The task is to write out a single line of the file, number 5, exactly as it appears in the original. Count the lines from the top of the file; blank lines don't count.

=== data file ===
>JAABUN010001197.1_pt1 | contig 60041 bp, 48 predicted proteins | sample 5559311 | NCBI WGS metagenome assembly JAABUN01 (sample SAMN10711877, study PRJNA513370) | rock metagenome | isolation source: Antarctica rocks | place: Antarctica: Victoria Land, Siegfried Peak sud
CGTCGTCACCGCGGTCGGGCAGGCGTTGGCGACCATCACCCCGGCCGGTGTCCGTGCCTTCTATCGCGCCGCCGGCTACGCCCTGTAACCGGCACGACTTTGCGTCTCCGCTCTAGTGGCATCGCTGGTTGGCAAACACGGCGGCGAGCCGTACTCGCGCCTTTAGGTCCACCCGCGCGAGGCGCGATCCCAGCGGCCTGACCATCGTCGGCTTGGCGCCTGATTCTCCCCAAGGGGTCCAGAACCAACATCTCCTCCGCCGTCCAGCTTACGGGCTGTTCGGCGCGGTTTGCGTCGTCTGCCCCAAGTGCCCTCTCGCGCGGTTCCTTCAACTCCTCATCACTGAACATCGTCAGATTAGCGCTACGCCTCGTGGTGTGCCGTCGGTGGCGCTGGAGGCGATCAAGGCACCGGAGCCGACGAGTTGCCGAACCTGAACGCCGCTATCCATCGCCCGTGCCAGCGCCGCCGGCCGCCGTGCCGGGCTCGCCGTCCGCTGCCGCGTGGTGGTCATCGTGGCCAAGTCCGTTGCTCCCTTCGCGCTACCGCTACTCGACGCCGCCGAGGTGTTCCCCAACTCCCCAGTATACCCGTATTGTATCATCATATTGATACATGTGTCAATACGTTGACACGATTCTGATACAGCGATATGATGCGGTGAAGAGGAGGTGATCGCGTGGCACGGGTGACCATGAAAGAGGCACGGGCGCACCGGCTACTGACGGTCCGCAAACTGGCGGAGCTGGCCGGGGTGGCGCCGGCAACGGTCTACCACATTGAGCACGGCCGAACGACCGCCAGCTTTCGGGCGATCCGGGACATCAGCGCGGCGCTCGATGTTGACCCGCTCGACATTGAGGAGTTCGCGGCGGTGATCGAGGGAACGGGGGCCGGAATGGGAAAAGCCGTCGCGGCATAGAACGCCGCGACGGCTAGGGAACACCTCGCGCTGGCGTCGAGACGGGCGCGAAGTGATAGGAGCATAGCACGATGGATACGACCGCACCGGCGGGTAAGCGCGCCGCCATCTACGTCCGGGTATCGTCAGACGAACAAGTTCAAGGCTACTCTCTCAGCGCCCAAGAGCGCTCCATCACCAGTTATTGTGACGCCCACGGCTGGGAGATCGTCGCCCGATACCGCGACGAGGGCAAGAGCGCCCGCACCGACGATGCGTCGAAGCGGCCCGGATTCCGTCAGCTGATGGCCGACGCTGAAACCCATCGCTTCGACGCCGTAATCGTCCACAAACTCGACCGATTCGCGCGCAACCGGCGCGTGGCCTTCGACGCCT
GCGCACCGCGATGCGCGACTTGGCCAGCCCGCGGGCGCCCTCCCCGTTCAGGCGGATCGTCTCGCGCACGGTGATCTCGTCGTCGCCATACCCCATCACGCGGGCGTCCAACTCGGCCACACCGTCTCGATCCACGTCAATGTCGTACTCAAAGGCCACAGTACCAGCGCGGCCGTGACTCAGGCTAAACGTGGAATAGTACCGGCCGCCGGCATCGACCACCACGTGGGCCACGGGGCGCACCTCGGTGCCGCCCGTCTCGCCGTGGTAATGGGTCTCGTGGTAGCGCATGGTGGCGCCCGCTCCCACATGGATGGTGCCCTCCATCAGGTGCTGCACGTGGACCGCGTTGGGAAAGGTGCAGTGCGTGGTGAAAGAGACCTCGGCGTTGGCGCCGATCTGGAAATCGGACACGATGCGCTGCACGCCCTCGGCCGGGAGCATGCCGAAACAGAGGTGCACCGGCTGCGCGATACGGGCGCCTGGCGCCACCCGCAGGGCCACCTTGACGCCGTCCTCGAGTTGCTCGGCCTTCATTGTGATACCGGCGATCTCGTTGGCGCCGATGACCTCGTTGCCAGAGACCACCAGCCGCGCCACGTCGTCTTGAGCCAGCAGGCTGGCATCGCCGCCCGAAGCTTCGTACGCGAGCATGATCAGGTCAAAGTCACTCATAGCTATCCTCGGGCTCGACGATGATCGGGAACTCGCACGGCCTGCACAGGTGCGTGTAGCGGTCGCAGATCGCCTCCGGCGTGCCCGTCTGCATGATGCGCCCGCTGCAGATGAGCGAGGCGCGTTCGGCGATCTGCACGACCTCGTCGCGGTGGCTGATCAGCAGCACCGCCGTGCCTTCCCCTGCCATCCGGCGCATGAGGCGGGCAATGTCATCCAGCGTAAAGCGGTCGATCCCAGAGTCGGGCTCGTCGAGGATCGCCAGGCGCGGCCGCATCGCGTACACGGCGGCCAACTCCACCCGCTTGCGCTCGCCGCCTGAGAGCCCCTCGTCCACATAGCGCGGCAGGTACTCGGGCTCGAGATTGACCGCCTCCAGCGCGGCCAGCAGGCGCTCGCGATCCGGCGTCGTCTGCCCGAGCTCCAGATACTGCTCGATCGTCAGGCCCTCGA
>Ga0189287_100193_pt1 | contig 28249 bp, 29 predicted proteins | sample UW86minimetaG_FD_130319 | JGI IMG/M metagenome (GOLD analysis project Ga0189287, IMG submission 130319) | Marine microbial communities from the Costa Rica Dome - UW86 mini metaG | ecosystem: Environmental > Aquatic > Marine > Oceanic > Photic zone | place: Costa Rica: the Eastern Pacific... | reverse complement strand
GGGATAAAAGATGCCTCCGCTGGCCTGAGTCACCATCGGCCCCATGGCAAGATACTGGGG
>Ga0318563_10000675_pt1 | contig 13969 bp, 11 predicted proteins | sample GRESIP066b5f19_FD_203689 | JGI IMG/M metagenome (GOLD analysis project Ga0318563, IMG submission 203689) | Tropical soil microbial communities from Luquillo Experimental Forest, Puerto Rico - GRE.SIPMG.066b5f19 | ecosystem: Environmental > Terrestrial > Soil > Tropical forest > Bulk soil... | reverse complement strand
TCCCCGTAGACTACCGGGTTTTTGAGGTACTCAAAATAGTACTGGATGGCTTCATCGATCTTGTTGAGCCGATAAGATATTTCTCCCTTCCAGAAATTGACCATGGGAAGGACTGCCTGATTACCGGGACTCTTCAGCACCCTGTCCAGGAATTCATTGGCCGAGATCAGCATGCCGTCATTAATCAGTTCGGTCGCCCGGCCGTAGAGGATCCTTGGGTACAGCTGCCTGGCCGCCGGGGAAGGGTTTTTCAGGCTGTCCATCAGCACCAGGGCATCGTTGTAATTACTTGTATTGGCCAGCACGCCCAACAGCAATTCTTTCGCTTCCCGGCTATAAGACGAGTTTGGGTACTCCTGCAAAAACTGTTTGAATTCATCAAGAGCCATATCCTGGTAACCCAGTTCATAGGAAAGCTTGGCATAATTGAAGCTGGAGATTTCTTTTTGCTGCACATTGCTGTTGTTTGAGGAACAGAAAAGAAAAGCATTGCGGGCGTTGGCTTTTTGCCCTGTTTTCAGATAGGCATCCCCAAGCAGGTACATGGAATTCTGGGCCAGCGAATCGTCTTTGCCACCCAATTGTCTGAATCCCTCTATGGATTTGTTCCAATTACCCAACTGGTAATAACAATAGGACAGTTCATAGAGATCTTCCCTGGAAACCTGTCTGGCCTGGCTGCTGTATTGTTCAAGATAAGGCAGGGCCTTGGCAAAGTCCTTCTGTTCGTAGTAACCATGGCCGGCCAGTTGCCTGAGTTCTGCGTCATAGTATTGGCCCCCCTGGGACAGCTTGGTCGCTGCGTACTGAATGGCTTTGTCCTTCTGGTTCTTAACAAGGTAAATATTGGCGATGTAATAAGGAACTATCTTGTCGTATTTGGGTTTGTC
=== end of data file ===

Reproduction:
GGGATAAAAGATGCCTCCGCTGGCCTGAGTCACCATCGGCCCCATGGCAAGATACTGGGG